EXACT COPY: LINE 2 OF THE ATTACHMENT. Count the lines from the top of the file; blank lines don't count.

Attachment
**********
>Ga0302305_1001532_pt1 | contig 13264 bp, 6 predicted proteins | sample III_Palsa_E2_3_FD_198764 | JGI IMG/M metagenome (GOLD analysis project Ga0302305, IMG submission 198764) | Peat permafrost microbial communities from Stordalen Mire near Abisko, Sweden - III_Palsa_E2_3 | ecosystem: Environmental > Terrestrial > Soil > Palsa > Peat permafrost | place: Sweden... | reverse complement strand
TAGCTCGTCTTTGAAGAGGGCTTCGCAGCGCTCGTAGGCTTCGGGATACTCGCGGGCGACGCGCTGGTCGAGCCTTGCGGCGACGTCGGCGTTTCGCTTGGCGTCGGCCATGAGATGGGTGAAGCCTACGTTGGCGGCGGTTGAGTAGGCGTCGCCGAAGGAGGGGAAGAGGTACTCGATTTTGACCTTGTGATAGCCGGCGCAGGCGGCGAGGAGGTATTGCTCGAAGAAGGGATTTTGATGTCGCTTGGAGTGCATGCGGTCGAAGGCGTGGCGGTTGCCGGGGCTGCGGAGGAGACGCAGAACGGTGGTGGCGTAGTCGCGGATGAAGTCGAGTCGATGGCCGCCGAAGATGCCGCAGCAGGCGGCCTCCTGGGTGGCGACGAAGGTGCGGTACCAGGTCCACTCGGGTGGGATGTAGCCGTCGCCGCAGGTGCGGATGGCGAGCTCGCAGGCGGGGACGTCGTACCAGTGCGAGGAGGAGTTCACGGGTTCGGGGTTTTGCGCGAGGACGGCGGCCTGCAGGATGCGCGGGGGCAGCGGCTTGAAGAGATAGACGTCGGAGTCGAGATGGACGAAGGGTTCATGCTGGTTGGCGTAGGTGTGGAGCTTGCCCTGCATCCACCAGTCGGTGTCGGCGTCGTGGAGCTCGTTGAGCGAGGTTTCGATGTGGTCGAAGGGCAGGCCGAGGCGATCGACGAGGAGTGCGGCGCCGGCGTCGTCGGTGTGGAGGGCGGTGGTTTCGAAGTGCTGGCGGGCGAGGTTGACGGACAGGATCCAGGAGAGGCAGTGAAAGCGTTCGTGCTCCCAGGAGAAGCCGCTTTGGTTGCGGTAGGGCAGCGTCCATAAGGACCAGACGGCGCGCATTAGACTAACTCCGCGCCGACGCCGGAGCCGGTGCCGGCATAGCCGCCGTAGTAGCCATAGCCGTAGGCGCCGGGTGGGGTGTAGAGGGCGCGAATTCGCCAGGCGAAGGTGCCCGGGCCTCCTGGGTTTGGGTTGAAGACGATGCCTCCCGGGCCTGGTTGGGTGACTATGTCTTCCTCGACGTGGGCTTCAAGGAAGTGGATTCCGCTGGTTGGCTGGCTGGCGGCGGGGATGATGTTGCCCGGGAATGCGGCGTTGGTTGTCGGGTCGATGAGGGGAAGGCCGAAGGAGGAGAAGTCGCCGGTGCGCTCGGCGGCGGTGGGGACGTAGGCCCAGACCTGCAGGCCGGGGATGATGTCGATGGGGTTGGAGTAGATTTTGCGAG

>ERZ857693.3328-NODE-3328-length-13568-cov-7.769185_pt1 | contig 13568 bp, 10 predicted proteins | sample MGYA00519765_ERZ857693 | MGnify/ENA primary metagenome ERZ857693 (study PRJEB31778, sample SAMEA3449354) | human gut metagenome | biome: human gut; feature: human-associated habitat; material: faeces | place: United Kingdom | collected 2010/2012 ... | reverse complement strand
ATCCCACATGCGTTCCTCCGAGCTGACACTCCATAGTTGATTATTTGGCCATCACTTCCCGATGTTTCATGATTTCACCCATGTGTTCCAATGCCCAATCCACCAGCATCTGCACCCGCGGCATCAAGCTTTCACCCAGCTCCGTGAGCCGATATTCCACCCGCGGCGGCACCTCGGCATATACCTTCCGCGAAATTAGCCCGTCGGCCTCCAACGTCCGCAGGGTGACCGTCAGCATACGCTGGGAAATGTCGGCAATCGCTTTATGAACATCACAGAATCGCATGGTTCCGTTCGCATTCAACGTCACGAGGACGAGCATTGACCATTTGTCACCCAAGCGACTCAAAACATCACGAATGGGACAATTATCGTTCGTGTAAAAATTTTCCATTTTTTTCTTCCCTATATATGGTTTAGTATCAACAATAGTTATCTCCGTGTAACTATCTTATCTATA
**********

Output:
TAGCTCGTCTTTGAAGAGGGCTTCGCAGCGCTCGTAGGCTTCGGGATACTCGCGGGCGACGCGCTGGTCGAGCCTTGCGGCGACGTCGGCGTTTCGCTTGGCGTCGGCCATGAGATGGGTGAAGCCTACGTTGGCGGCGGTTGAGTAGGCGTCGCCGAAGGAGGGGAAGAGGTACTCGATTTTGACCTTGTGATAGCCGGCGCAGGCGGCGAGGAGGTATTGCTCGAAGAAGGGATTTTGATGTCGCTTGGAGTGCATGCGGTCGAAGGCGTGGCGGTTGCCGGGGCTGCGGAGGAGACGCAGAACGGTGGTGGCGTAGTCGCGGATGAAGTCGAGTCGATGGCCGCCGAAGATGCCGCAGCAGGCGGCCTCCTGGGTGGCGACGAAGGTGCGGTACCAGGTCCACTCGGGTGGGATGTAGCCGTCGCCGCAGGTGCGGATGGCGAGCTCGCAGGCGGGGACGTCGTACCAGTGCGAGGAGGAGTTCACGGGTTCGGGGTTTTGCGCGAGGACGGCGGCCTGCAGGATGCGCGGGGGCAGCGGCTTGAAGAGATAGACGTCGGAGTCGAGATGGACGAAGGGTTCATGCTGGTTGGCGTAGGTGTGGAGCTTGCCCTGCATCCACCAGTCGGTGTCGGCGTCGTGGAGCTCGTTGAGCGAGGTTTCGATGTGGTCGAAGGGCAGGCCGAGGCGATCGACGAGGAGTGCGGCGCCGGCGTCGTCGGTGTGGAGGGCGGTGGTTTCGAAGTGCTGGCGGGCGAGGTTGACGGACAGGATCCAGGAGAGGCAGTGAAAGCGTTCGTGCTCCCAGGAGAAGCCGCTTTGGTTGCGGTAGGGCAGCGTCCATAAGGACCAGACGGCGCGCATTAGACTAACTCCGCGCCGACGCCGGAGCCGGTGCCGGCATAGCCGCCGTAGTAGCCATAGCCGTAGGCGCCGGGTGGGGTGTAGAGGGCGCGAATTCGCCAGGCGAAGGTGCCCGGGCCTCCTGGGTTTGGGTTGAAGACGATGCCTCCCGGGCCTGGTTGGGTGACTATGTCTTCCTCGACGTGGGCTTCAAGGAAGTGGATTCCGCTGGTTGGCTGGCTGGCGGCGGGGATGATGTTGCCCGGGAATGCGGCGTTGGTTGTCGGGTCGATGAGGGGAAGGCCGAAGGAGGAGAAGTCGCCGGTGCGCTCGGCGGCGGTGGGGACGTAGGCCCAGACCTGCAGGCCGGGGATGATGTCGATGGGGTTGGAGTAGATTTTGCGAG